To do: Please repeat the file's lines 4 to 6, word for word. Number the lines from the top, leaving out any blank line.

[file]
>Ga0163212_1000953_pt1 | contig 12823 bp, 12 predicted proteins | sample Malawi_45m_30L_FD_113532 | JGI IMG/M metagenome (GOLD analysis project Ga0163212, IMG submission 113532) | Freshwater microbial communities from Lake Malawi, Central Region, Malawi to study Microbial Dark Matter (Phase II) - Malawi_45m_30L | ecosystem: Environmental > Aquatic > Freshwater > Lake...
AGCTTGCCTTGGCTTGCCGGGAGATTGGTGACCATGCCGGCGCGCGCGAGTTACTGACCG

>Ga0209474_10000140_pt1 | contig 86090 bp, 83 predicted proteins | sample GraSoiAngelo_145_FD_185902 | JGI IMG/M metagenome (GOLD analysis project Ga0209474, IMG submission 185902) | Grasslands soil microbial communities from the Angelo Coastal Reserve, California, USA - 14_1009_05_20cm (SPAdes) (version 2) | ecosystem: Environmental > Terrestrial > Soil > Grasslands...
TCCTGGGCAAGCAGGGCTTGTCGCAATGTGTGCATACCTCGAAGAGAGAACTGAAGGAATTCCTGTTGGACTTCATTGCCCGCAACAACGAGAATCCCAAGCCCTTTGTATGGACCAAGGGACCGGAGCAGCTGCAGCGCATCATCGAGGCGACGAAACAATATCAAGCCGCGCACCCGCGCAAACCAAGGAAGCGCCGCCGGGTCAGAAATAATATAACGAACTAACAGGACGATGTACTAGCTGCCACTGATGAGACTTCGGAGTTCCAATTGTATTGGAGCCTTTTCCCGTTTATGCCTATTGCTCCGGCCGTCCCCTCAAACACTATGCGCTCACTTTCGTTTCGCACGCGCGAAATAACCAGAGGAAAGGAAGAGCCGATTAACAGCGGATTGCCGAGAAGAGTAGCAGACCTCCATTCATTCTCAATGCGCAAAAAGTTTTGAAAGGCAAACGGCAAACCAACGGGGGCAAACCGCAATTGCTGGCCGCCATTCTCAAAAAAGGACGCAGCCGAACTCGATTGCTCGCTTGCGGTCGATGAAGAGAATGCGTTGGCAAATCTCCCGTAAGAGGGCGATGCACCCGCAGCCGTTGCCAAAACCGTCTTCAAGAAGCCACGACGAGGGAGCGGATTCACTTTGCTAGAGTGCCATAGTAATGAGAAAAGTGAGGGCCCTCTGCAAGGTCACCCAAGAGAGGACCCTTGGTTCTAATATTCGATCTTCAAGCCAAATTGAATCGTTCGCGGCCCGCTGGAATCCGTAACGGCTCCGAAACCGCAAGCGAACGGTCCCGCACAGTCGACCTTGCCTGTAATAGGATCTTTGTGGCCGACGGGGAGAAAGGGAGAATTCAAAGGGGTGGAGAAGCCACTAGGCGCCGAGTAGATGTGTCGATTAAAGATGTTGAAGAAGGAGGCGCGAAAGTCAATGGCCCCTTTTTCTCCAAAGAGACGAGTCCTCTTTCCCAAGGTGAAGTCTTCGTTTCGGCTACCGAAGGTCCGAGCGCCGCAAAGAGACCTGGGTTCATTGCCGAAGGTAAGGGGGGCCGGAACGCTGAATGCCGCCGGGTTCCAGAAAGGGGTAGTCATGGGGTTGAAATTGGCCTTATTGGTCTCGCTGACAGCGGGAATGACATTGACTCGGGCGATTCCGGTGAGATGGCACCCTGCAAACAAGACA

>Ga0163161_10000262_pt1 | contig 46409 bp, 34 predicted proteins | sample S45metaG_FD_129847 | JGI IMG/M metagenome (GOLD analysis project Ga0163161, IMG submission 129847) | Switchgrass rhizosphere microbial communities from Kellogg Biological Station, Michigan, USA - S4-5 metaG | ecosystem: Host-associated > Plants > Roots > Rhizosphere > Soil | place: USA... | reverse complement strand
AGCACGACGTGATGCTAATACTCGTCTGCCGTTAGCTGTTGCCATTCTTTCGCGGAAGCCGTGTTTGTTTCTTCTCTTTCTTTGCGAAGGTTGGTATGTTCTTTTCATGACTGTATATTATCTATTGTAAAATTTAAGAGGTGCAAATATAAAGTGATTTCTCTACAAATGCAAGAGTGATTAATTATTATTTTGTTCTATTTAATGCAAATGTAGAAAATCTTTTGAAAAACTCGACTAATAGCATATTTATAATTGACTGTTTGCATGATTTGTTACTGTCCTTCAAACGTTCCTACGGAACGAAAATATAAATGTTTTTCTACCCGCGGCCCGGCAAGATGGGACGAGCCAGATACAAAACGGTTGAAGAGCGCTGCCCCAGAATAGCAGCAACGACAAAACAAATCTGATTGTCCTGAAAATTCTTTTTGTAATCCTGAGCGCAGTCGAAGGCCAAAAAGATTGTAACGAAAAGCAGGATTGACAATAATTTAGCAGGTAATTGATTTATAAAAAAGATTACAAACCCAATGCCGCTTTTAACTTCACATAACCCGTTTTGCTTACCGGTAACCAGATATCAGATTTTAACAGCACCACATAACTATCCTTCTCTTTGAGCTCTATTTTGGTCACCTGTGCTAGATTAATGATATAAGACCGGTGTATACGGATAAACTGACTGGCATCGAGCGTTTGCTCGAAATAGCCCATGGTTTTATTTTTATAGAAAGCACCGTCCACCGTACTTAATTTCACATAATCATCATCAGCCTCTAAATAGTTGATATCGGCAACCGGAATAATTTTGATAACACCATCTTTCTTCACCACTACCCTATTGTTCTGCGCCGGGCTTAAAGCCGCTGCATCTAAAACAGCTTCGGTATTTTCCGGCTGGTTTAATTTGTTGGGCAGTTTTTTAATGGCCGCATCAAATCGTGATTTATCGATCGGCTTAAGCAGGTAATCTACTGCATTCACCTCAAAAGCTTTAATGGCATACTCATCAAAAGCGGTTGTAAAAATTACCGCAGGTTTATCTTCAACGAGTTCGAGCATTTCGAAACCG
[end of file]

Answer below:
TCCTGGGCAAGCAGGGCTTGTCGCAATGTGTGCATACCTCGAAGAGAGAACTGAAGGAATTCCTGTTGGACTTCATTGCCCGCAACAACGAGAATCCCAAGCCCTTTGTATGGACCAAGGGACCGGAGCAGCTGCAGCGCATCATCGAGGCGACGAAACAATATCAAGCCGCGCACCCGCGCAAACCAAGGAAGCGCCGCCGGGTCAGAAATAATATAACGAACTAACAGGACGATGTACTAGCTGCCACTGATGAGACTTCGGAGTTCCAATTGTATTGGAGCCTTTTCCCGTTTATGCCTATTGCTCCGGCCGTCCCCTCAAACACTATGCGCTCACTTTCGTTTCGCACGCGCGAAATAACCAGAGGAAAGGAAGAGCCGATTAACAGCGGATTGCCGAGAAGAGTAGCAGACCTCCATTCATTCTCAATGCGCAAAAAGTTTTGAAAGGCAAACGGCAAACCAACGGGGGCAAACCGCAATTGCTGGCCGCCATTCTCAAAAAAGGACGCAGCCGAACTCGATTGCTCGCTTGCGGTCGATGAAGAGAATGCGTTGGCAAATCTCCCGTAAGAGGGCGATGCACCCGCAGCCGTTGCCAAAACCGTCTTCAAGAAGCCACGACGAGGGAGCGGATTCACTTTGCTAGAGTGCCATAGTAATGAGAAAAGTGAGGGCCCTCTGCAAGGTCACCCAAGAGAGGACCCTTGGTTCTAATATTCGATCTTCAAGCCAAATTGAATCGTTCGCGGCCCGCTGGAATCCGTAACGGCTCCGAAACCGCAAGCGAACGGTCCCGCACAGTCGACCTTGCCTGTAATAGGATCTTTGTGGCCGACGGGGAGAAAGGGAGAATTCAAAGGGGTGGAGAAGCCACTAGGCGCCGAGTAGATGTGTCGATTAAAGATGTTGAAGAAGGAGGCGCGAAAGTCAATGGCCCCTTTTTCTCCAAAGAGACGAGTCCTCTTTCCCAAGGTGAAGTCTTCGTTTCGGCTACCGAAGGTCCGAGCGCCGCAAAGAGACCTGGGTTCATTGCCGAAGGTAAGGGGGGCCGGAACGCTGAATGCCGCCGGGTTCCAGAAAGGGGTAGTCATGGGGTTGAAATTGGCCTTATTGGTCTCGCTGACAGCGGGAATGACATTGACTCGGGCGATTCCGGTGAGATGGCACCCTGCAAACAAGACA

>Ga0163161_10000262_pt1 | contig 46409 bp, 34 predicted proteins | sample S45metaG_FD_129847 | JGI IMG/M metagenome (GOLD analysis project Ga0163161, IMG submission 129847) | Switchgrass rhizosphere microbial communities from Kellogg Biological Station, Michigan, USA - S4-5 metaG | ecosystem: Host-associated > Plants > Roots > Rhizosphere > Soil | place: USA... | reverse complement strand
AGCACGACGTGATGCTAATACTCGTCTGCCGTTAGCTGTTGCCATTCTTTCGCGGAAGCCGTGTTTGTTTCTTCTCTTTCTTTGCGAAGGTTGGTATGTTCTTTTCATGACTGTATATTATCTATTGTAAAATTTAAGAGGTGCAAATATAAAGTGATTTCTCTACAAATGCAAGAGTGATTAATTATTATTTTGTTCTATTTAATGCAAATGTAGAAAATCTTTTGAAAAACTCGACTAATAGCATATTTATAATTGACTGTTTGCATGATTTGTTACTGTCCTTCAAACGTTCCTACGGAACGAAAATATAAATGTTTTTCTACCCGCGGCCCGGCAAGATGGGACGAGCCAGATACAAAACGGTTGAAGAGCGCTGCCCCAGAATAGCAGCAACGACAAAACAAATCTGATTGTCCTGAAAATTCTTTTTGTAATCCTGAGCGCAGTCGAAGGCCAAAAAGATTGTAACGAAAAGCAGGATTGACAATAATTTAGCAGGTAATTGATTTATAAAAAAGATTACAAACCCAATGCCGCTTTTAACTTCACATAACCCGTTTTGCTTACCGGTAACCAGATATCAGATTTTAACAGCACCACATAACTATCCTTCTCTTTGAGCTCTATTTTGGTCACCTGTGCTAGATTAATGATATAAGACCGGTGTATACGGATAAACTGACTGGCATCGAGCGTTTGCTCGAAATAGCCCATGGTTTTATTTTTATAGAAAGCACCGTCCACCGTACTTAATTTCACATAATCATCATCAGCCTCTAAATAGTTGATATCGGCAACCGGAATAATTTTGATAACACCATCTTTCTTCACCACTACCCTATTGTTCTGCGCCGGGCTTAAAGCCGCTGCATCTAAAACAGCTTCGGTATTTTCCGGCTGGTTTAATTTGTTGGGCAGTTTTTTAATGGCCGCATCAAATCGTGATTTATCGATCGGCTTAAGCAGGTAATCTACTGCATTCACCTCAAAAGCTTTAATGGCATACTCATCAAAAGCGGTTGTAAAAATTACCGCAGGTTTATCTTCAACGAGTTCGAGCATTTCGAAACCG